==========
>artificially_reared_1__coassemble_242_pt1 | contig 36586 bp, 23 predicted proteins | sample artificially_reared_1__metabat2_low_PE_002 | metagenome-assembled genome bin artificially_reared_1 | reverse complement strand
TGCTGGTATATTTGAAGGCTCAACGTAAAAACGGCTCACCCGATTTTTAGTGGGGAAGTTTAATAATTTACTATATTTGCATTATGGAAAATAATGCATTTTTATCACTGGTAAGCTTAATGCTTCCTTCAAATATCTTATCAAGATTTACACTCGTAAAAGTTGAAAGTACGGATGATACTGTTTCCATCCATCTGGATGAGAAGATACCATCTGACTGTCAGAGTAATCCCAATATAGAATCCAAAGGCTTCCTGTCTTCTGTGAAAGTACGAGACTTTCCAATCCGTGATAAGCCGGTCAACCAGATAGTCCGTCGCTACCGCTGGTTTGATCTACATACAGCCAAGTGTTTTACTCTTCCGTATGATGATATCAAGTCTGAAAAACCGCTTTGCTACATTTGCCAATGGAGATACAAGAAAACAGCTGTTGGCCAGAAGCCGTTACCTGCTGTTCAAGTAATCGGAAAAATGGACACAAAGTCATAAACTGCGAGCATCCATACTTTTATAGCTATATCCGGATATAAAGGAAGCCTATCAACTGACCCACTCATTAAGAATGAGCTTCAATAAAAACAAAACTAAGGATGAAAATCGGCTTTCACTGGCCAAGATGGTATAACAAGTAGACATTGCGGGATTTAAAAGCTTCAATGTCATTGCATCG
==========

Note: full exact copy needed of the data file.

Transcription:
>artificially_reared_1__coassemble_242_pt1 | contig 36586 bp, 23 predicted proteins | sample artificially_reared_1__metabat2_low_PE_002 | metagenome-assembled genome bin artificially_reared_1 | reverse complement strand
TGCTGGTATATTTGAAGGCTCAACGTAAAAACGGCTCACCCGATTTTTAGTGGGGAAGTTTAATAATTTACTATATTTGCATTATGGAAAATAATGCATTTTTATCACTGGTAAGCTTAATGCTTCCTTCAAATATCTTATCAAGATTTACACTCGTAAAAGTTGAAAGTACGGATGATACTGTTTCCATCCATCTGGATGAGAAGATACCATCTGACTGTCAGAGTAATCCCAATATAGAATCCAAAGGCTTCCTGTCTTCTGTGAAAGTACGAGACTTTCCAATCCGTGATAAGCCGGTCAACCAGATAGTCCGTCGCTACCGCTGGTTTGATCTACATACAGCCAAGTGTTTTACTCTTCCGTATGATGATATCAAGTCTGAAAAACCGCTTTGCTACATTTGCCAATGGAGATACAAGAAAACAGCTGTTGGCCAGAAGCCGTTACCTGCTGTTCAAGTAATCGGAAAAATGGACACAAAGTCATAAACTGCGAGCATCCATACTTTTATAGCTATATCCGGATATAAAGGAAGCCTATCAACTGACCCACTCATTAAGAATGAGCTTCAATAAAAACAAAACTAAGGATGAAAATCGGCTTTCACTGGCCAAGATGGTATAACAAGTAGACATTGCGGGATTTAAAAGCTTCAATGTCATTGCATCG